February 4, 2008 - Monday - San Jose to La Ensenada "Star" Lodge - Our drive from San Jose to the Lodge was uneventful. The cabanas at the La Ensenada Lodge are basic but clean. Most of them are facing south, have nice verandas with a hammock, and are lined up along the edge of a big field which is used for observing. It is very convenient to be able to setup our telescopes and cameras right outside our door, especially for those of us who are astro-photographers. When we are running long imaging series, we can go back to our cabana and have a nap while we wait for things to finish. All the cabanas are equipped with red lights only, and the rest of the resort is also red lights only except for the bar area, which is setup for those who are not interested in astronomy. We have the whole Lodge to ourselves, so the staff really cater to our special needs...including having coffee and cookies available all night long!
As you will see by their website, La Ensenada Lodge has a lot going for it: reasonable prices, good facilities, and lots of activities (if you're so inclined). The staff are very friendly, and willing to do almost anything for their guests. The owners are very nice people, and occasionally have dinner with their guests. Overall, La Ensenada Lodge gives me a good feeling, and I'm comfortable staying here. What more could you ask for?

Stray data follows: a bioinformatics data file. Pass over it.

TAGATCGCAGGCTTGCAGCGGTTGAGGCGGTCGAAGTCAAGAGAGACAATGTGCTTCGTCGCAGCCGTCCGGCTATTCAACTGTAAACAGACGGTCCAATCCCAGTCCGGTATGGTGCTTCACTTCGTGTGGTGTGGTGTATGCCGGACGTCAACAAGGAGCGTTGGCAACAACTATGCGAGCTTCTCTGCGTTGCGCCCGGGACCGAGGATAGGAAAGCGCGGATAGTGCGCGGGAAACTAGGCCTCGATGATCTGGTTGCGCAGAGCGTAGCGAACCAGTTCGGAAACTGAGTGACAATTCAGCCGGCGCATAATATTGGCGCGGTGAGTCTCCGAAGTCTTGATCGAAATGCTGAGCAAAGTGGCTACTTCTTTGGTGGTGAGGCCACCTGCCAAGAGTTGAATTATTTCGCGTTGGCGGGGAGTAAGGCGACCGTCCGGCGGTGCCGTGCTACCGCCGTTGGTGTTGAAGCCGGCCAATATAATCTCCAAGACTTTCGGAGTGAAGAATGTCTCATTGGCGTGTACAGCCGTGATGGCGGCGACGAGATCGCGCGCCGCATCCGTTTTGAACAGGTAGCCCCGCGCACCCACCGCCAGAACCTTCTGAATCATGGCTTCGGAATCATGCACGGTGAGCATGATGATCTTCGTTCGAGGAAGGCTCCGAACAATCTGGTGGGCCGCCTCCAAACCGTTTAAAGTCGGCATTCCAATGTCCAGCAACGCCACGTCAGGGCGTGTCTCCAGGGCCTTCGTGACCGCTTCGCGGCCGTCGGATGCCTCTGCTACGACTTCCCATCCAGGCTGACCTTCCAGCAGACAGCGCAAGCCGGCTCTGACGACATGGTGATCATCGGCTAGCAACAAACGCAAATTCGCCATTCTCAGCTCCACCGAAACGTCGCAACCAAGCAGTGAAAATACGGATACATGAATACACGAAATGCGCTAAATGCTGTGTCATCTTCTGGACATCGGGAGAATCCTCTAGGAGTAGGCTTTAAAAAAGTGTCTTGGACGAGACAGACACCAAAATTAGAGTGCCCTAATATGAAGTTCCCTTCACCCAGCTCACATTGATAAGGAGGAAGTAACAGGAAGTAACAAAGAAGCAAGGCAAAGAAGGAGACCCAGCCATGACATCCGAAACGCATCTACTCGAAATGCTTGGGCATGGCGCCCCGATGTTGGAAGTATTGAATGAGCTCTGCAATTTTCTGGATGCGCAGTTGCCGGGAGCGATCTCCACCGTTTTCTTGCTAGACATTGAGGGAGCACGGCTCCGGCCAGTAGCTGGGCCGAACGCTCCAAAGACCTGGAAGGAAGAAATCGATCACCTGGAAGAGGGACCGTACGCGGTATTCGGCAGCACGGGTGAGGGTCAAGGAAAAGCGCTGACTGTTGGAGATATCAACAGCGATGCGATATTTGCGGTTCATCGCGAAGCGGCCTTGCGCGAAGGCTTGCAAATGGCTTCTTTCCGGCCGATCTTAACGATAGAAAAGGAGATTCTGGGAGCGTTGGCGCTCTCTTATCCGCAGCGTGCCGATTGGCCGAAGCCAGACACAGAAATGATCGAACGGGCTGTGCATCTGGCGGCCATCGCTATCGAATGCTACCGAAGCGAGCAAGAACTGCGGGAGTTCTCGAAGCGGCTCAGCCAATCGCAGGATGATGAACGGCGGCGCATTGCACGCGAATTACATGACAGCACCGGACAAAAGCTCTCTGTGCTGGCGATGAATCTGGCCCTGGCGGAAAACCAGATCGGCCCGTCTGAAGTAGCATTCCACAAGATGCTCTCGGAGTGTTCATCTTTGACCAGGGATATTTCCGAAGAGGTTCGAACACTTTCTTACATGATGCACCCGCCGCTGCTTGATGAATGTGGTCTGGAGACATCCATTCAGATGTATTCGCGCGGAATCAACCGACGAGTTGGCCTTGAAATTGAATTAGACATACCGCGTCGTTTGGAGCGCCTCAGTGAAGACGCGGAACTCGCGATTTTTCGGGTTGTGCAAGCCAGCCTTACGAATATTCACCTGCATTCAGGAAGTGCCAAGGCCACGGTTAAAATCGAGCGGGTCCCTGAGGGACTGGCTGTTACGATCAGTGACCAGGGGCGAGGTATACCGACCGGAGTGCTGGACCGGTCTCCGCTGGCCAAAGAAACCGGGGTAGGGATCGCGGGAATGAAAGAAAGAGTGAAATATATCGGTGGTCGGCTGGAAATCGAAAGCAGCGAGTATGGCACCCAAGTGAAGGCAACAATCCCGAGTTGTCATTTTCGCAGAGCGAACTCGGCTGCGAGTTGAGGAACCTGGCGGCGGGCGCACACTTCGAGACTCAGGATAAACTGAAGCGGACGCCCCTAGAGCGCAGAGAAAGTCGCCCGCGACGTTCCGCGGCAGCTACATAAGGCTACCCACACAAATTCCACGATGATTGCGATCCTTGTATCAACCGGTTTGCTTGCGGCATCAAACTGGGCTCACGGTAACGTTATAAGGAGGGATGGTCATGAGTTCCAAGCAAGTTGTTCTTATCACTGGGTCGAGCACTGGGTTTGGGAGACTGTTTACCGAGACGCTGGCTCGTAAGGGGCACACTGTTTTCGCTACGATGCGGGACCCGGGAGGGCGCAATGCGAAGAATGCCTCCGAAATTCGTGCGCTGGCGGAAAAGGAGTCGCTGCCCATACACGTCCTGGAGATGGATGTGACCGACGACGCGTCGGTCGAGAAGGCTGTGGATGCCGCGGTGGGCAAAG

After dark, I saw the Zodiacal light for the first time since I've been observing. This proves that La Ensenada Lodge has magnitude 6 or better skies, unlike any other locations I have observed from in my lifetime. One possible exception to this might be while I was sailing from New Zealand to Fiji aboard SV Sequoia in 2004. I tried to take a series of photographs of the Zodiacal light to make into a movie, but the exposures were not right. I tried setting up my Astrotrac tracking mount and my astrophotography gear, but without being able to see Polaris I was getting frustrated by not being able to align the mount properly. I decided to put the photography gear away for the night and enjoy myself by observing visually. I hadn't brought a telescope with me, however I borrowed one of the little Orion StarBlast Dobsonians (4.5" or 113mm aperture) the Sky and Telescope folks had thoughtfully brought along. Despite the small aperture, I managed to view: M48 (a nice open cluster); Saturn (the gap between planetary disk and rings was visible, but little else); IC2994 (a beautiful open cluster); Eta Carina Nebula (a gorgeous emission nebula easily visible with the unaided eye); and NGC2457, NGC2451 and M41 (all nice open clusters). Not a bad observing log considering I was tired! I didn't stay up past midnight.